A placket is an opening or slit made in the upper part of a petticoat or skirt for convenience in putting it on.

A placket on a dress is frequently faced on the right-hand side with an extension hem attached to the left-hand side; the right-hand side should be lapped over at the bottom of the vent and stitched.

The vent in a lady's skirt should be ten inches long, but in a petticoat the length of the vent will depend upon the depth of the yoke or band.

Materials. - Materials required: The best material for this lesson is a skirt on which the placket is to be made; needles; cotton; scissors; tape measure.

1.   Leave one of the seams of the skirt open the desired length, or

2.   If the seam is not in proper place for the placket, cut a vent the proper length; cutting the vent with a thread of the muslin.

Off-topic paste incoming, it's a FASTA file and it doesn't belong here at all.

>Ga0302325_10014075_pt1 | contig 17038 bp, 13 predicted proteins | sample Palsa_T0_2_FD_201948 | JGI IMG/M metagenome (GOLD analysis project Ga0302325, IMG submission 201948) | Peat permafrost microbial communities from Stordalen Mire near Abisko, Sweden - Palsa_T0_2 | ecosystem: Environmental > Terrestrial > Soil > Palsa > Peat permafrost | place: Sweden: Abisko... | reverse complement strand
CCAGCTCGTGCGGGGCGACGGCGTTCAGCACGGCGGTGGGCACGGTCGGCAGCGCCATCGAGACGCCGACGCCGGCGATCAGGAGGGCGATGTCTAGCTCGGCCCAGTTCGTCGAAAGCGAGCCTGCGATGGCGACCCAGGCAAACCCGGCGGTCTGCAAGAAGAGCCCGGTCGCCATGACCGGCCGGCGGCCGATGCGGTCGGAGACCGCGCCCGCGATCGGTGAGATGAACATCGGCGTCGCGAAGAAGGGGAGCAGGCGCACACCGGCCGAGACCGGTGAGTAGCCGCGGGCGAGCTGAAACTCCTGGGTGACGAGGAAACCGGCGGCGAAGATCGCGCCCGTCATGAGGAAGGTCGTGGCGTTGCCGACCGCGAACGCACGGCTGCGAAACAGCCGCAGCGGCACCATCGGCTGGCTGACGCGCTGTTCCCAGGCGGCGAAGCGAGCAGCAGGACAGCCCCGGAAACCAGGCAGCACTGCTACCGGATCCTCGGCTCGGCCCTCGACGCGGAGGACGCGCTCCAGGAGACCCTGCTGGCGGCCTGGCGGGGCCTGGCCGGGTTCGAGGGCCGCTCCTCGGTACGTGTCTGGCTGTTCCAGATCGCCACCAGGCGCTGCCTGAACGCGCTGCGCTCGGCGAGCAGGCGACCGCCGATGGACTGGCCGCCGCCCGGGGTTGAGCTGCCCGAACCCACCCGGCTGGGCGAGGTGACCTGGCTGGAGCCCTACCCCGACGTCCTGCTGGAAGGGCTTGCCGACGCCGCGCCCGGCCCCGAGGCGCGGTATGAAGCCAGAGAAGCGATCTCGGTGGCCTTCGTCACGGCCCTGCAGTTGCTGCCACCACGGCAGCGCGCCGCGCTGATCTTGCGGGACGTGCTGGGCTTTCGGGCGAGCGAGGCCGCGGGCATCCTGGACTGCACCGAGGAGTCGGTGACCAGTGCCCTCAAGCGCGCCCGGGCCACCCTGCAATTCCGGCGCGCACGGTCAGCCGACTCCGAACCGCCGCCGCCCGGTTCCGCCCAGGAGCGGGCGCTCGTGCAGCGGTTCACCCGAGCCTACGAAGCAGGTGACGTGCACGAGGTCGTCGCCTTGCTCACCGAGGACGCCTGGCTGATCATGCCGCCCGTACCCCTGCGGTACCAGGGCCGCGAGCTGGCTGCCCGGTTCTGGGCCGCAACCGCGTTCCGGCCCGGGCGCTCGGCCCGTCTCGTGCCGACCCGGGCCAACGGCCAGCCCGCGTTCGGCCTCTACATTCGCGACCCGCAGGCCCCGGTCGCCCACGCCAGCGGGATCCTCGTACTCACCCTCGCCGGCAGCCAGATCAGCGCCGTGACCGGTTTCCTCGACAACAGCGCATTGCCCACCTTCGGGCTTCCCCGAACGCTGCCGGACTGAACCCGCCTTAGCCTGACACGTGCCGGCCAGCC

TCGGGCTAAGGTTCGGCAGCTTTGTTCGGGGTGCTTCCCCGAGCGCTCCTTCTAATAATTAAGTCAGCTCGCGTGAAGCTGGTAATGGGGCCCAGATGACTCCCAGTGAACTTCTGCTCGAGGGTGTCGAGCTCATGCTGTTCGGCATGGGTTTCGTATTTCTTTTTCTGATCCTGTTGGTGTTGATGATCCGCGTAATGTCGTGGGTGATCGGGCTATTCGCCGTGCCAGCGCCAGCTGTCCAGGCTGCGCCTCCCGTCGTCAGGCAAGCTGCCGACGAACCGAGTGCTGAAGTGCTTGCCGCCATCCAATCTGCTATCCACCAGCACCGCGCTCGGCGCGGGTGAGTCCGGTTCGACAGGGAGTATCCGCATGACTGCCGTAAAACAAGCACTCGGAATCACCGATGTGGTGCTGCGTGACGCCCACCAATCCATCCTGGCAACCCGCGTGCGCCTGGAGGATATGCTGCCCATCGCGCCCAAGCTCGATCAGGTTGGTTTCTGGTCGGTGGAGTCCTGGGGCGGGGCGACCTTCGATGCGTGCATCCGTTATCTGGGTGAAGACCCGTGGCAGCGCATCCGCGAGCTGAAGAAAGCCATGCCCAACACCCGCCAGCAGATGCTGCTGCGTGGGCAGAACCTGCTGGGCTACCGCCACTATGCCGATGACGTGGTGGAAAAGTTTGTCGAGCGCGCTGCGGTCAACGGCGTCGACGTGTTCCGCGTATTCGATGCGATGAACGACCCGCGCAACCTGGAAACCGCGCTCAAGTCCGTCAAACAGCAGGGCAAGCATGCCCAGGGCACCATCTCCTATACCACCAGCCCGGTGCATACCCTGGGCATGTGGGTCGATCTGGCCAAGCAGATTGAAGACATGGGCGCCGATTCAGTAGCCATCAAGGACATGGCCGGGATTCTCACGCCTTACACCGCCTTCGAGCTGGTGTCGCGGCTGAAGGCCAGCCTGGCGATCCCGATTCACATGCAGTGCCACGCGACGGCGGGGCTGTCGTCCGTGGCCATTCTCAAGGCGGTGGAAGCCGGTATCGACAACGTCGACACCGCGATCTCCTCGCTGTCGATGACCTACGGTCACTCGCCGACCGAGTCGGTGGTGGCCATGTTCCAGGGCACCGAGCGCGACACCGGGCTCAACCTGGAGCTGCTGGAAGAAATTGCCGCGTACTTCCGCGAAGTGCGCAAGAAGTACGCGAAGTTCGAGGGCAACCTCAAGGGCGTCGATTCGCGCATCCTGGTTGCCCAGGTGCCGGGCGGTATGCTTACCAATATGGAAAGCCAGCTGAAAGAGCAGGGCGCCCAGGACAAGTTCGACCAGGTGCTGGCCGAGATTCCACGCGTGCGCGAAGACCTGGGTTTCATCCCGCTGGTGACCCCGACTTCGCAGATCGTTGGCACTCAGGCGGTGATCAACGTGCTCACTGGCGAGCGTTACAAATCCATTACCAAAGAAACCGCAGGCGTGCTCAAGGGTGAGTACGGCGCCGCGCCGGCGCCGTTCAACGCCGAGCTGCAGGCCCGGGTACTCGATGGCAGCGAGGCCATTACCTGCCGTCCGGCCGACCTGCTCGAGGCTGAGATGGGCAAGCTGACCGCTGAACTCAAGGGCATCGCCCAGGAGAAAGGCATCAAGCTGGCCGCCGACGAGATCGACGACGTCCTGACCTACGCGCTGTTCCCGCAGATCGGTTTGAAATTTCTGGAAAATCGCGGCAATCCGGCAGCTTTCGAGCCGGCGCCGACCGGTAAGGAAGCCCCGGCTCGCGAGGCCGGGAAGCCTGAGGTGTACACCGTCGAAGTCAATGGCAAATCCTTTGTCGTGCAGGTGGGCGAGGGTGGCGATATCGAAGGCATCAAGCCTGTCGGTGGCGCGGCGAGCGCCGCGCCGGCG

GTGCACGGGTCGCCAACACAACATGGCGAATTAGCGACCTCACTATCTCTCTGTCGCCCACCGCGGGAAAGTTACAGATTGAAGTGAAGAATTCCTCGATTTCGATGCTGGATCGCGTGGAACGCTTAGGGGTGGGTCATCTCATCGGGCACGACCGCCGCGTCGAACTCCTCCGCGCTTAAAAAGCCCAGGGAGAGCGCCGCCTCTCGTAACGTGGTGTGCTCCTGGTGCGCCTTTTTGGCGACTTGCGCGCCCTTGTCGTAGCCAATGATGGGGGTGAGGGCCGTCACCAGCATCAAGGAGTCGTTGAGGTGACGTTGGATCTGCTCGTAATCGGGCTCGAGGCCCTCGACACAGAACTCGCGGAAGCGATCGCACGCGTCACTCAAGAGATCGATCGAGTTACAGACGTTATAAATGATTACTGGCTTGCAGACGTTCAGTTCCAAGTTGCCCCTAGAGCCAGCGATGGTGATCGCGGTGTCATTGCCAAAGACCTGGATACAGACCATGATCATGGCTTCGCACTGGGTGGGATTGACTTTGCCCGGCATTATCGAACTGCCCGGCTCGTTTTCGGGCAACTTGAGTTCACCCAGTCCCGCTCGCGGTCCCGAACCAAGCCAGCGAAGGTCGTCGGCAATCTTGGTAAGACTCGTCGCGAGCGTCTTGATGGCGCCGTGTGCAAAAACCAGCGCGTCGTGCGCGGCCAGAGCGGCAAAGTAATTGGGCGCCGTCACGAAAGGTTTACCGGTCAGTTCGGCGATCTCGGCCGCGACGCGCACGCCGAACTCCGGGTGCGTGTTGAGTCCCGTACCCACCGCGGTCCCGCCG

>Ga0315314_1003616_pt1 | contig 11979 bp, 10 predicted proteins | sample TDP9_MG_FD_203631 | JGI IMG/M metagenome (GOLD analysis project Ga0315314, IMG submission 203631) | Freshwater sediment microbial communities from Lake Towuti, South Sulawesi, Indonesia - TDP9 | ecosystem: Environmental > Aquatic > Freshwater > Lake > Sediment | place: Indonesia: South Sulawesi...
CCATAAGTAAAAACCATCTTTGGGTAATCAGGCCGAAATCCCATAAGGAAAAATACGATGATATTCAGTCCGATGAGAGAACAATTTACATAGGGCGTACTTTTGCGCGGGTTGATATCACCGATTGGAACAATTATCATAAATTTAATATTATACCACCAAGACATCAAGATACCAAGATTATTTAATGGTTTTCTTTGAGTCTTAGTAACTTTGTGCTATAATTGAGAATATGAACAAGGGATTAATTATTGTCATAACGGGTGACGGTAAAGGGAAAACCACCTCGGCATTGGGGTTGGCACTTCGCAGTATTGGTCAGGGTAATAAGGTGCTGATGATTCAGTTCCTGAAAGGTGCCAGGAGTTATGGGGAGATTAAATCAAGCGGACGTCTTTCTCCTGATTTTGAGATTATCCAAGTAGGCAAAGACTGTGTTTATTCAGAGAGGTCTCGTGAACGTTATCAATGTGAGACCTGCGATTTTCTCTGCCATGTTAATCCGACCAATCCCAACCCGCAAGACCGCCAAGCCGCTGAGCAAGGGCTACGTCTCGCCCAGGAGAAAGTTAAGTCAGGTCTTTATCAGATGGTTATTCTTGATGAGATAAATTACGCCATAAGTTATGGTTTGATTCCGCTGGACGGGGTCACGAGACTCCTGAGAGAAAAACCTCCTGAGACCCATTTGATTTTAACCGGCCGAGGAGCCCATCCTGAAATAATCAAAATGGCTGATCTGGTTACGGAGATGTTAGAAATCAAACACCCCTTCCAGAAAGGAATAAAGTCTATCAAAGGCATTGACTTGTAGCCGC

3.   Turn the skirt wrong side out.

4.   On the right-hand side of the vent, make a hem one-fourth of an inch wide, narrowing it to a point and rolling it at the bottom.

5.   On the left-hand side, make a hem three-fourths of an inch wide, keeping it the same width all the way down.


ILL. 35 - The Placket.

6.   Turn the skirt right side out; the wide hem is now on the right-hand side and the narrow one on the left.

7.   Lap the three-fourths-of-an-inch hem over the narrow one on the left-hand side at the bottom of the vent, and secure it by two horizontal rows of stitching, about one-fourth of an inch apart. See Illustration No. 35.